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This is the blog of Ian Rosales Casocot. Filipino writer. Sometime academic. Former backpacker. Twink bait. Hamster lover.


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Friday, March 06, 2009

entry arrow12:34 PM | Archived Fiction: Cruising, Part 2

[read part 1 here]

You can take me in a nice car, one of those shiny new models that burn rubber. You can take me to a nice motel, maybe one outside town, like maybe that one near Cangmating Beach. The Honeybee Motel. Honeybee, Honeybee... The name sings like a jingle.

Or maybe you can take me down to a cheap pension house somewhere—they dot the town and stay open 24 hours a day—for P400 a night, where the clerk never asks questions, only perhaps to give an impersonal nod, to nonchalantly give you the key to a small white-wallpapered room with no carpet (but with TV and cable), where the bed is large enough and soft enough and muffled enough to cushion my creaks and your moans.

The clerk has seen so many of your kind in this place to mind the fact, really, that you’re an older man with a young boy like me in tow. At 19, I look 16—and perhaps that’s what makes you mad, lecherous, for me. I look familiar to the clerk, too—but I do not have enough of the telltale streetside swagger for him to better pigeonhole me. But he still nods at me, and I give him a blank look.

Such are the exchanges of the trade.

In your room, you ask me if you have seen me before. It is a nervous question—something most tricks like you ask, as if this face can also be traded for another. (That’s how we call you, “tricks.” Like in magic. Like in a disappearing act.) Perhaps you ask me if you have seen me before for just your need of reassurance, for familiarity in unlikely situations. Psychology 101 tells me that. So I just smile, and give you a half-shake, a half-nod: non-committal, like the exchange we are about to make: anonymous flesh for discreet solicitations. The whole world is a puta.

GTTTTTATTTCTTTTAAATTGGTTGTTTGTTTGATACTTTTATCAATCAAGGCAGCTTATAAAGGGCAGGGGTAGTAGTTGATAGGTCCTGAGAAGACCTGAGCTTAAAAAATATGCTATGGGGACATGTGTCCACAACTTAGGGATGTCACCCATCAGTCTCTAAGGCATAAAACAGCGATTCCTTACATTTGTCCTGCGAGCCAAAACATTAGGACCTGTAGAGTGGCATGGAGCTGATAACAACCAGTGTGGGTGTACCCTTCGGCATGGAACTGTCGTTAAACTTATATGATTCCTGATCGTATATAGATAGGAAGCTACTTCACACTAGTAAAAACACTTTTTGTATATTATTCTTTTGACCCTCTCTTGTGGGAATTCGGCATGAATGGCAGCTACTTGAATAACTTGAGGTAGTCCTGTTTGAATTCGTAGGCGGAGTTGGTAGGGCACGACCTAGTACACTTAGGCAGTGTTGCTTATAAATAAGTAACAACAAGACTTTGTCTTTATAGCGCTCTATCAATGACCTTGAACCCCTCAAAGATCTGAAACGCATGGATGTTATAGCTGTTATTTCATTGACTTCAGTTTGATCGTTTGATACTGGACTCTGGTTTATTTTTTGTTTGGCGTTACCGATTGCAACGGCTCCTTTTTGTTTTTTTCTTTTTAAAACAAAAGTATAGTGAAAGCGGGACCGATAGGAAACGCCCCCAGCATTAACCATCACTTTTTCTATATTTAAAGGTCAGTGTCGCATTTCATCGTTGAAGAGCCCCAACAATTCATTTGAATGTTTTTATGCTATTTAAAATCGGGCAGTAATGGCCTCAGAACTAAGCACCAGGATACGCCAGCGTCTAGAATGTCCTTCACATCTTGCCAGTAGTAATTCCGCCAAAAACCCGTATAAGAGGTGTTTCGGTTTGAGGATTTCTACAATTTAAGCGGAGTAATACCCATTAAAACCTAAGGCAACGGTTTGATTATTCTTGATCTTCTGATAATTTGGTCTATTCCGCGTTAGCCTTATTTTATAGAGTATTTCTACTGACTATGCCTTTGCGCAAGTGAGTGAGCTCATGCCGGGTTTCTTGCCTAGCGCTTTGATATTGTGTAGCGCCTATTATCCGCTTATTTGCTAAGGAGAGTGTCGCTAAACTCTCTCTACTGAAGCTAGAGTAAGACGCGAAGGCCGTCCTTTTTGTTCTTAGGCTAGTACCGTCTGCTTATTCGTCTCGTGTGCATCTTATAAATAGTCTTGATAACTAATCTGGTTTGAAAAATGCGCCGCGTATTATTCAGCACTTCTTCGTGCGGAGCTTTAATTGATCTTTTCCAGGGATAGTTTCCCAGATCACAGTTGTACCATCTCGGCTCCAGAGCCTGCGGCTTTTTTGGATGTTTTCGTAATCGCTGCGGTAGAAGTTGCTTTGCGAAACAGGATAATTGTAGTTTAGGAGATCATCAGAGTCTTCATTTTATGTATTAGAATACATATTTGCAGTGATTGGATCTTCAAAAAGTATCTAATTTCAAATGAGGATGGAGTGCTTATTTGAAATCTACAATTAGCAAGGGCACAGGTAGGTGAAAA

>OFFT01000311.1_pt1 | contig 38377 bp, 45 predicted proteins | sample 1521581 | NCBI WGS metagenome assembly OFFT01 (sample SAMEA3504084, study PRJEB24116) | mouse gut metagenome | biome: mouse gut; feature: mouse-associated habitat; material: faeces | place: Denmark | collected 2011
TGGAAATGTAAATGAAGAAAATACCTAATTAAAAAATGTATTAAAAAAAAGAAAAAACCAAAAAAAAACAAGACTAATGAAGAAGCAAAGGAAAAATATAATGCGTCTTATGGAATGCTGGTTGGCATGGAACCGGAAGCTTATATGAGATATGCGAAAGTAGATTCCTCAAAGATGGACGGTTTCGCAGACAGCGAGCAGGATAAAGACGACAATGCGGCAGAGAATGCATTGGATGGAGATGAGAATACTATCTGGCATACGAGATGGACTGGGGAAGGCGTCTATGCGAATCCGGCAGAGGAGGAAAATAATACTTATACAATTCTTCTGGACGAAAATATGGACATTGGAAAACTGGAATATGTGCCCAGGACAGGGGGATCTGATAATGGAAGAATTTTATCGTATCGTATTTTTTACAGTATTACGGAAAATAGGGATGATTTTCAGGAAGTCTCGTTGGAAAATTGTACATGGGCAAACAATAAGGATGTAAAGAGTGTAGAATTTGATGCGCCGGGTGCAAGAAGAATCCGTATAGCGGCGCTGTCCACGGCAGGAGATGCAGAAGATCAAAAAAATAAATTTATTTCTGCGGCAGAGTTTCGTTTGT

“Why don’t you lie back, sir, get naked—relaxed,” I tell you, softly, but commandingly.

You are not used to being told what to do—not from a pick-up you pay, noooo. But who says I am a regular pick-up? It was my peculiarity of station that struck you, if I have to remind you once again. A while ago, I was just on my side of road going to Bantayan, ostensibly to flag down a pedicab home before the late night became even later. I wore a dark-blue long-sleeved shirt over carefully pressed denims, punctuated by Adidas sneakers. I had glasses—fashionable enough not to seem nerdy. I had a backpack. I looked like your normal college boy. I am, in fact, a college boy. And your car was gray, and purred slowly towards me with such dark intentions, the headlights blinking. When you got to me, you rolled the windows down on the passenger’s side, and you asked me if I needed a ride home. I just told you, simply, that for such a ride, you had to have a thousand pesos, no more, no less—but perhaps, if you were satisfied… more?

I smiled.